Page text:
COMPUTER VISION, NEURAL NETWORKS

Advantages of FCNN Over CNN - Part 1

April 12, 2022

The Fourier domain is utilized in computer vision and machine learning because image processing tasks in the Fourier domain are similar to those in the spatial domain, but with distinct operations. Convolutional Neural Networks (CNNs) is a type of neural network that uses machine learning to obtain state-of-the-art results in a variety of computer vision applications. The computational cost of updating a large number of convolution parameters is one of CNNs’ key limitations.

Implementing convolutional neural networks in the frequency domain rather than spatial domain is a great way to reduce the time complexity and get the global representation of images on each layer. Before we dive into Fourier Convolutional Neural Network (FCNN), let’s briefly discuss classical CNN and its drawbacks.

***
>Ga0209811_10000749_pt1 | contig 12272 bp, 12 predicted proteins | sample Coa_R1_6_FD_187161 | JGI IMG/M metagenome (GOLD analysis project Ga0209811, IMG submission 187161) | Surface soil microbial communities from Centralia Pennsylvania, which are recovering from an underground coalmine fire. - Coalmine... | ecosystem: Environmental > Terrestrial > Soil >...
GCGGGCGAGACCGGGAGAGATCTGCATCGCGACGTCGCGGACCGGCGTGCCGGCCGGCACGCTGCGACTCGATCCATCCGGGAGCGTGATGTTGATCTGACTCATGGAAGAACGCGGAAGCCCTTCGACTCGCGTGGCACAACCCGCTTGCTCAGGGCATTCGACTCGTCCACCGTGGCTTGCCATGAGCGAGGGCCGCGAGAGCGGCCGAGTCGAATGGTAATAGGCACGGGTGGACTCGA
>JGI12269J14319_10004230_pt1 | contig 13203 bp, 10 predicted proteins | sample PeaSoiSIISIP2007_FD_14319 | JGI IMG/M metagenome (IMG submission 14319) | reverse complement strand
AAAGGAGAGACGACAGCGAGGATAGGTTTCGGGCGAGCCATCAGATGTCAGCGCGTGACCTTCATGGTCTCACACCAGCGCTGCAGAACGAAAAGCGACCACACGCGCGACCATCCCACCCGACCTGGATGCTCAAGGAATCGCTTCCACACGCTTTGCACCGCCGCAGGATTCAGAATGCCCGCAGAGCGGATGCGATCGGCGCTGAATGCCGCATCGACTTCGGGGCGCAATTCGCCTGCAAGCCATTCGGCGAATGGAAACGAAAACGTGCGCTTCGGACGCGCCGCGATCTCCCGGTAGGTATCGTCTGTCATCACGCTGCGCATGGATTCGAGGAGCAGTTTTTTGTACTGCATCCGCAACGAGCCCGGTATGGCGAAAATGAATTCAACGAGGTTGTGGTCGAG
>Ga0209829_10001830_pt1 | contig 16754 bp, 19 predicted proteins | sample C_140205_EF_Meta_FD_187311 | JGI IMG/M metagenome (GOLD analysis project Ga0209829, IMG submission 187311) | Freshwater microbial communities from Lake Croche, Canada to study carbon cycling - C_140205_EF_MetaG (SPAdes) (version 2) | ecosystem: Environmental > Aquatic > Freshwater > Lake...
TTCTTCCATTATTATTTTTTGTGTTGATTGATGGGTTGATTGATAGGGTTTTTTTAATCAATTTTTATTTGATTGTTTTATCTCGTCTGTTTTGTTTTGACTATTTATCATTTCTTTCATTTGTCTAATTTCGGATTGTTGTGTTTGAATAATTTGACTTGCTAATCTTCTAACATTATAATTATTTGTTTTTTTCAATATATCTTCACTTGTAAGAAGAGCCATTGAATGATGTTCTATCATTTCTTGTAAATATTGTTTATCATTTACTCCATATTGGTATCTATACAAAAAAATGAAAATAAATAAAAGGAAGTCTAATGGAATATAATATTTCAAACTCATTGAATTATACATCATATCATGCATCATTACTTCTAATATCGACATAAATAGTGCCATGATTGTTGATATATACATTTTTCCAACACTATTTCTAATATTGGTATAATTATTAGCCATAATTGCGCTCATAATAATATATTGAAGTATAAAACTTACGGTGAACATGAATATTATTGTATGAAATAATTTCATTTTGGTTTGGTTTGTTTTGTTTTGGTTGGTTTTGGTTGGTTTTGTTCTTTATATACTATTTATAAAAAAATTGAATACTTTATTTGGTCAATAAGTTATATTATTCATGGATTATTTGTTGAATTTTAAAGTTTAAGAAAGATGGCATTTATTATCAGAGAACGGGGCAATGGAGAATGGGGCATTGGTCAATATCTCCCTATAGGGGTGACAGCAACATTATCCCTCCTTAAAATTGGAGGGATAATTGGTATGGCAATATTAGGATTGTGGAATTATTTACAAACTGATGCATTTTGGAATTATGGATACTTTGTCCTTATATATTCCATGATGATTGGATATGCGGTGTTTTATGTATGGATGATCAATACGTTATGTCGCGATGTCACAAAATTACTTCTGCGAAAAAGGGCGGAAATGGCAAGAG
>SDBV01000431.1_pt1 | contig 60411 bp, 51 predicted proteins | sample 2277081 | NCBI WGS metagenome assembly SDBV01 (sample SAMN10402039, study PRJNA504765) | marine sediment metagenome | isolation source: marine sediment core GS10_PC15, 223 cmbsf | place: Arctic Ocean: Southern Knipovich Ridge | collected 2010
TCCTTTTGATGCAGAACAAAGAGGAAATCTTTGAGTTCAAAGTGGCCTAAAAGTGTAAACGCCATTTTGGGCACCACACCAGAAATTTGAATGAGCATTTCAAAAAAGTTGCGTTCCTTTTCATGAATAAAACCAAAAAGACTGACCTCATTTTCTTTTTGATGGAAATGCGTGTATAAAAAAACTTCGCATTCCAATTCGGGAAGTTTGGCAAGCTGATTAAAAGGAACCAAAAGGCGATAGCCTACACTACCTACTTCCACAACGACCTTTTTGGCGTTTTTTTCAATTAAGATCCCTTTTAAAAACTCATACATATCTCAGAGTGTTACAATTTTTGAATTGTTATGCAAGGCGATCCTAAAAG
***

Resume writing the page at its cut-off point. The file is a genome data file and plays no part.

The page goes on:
Regular CNNs

As we all know, in regular CNNs, convolutional operations are more computationally expensive operations compared to non-linearities, pooling, and fully connected operations. The convolution is normally conducted using a traditional sliding window approach across the whole input image with the application of a kernel function. Convolving the input image with kernel filter gives us a feature representation of our input image which has a receptive field of neighbor pixels i.e., we get only local information on each layer.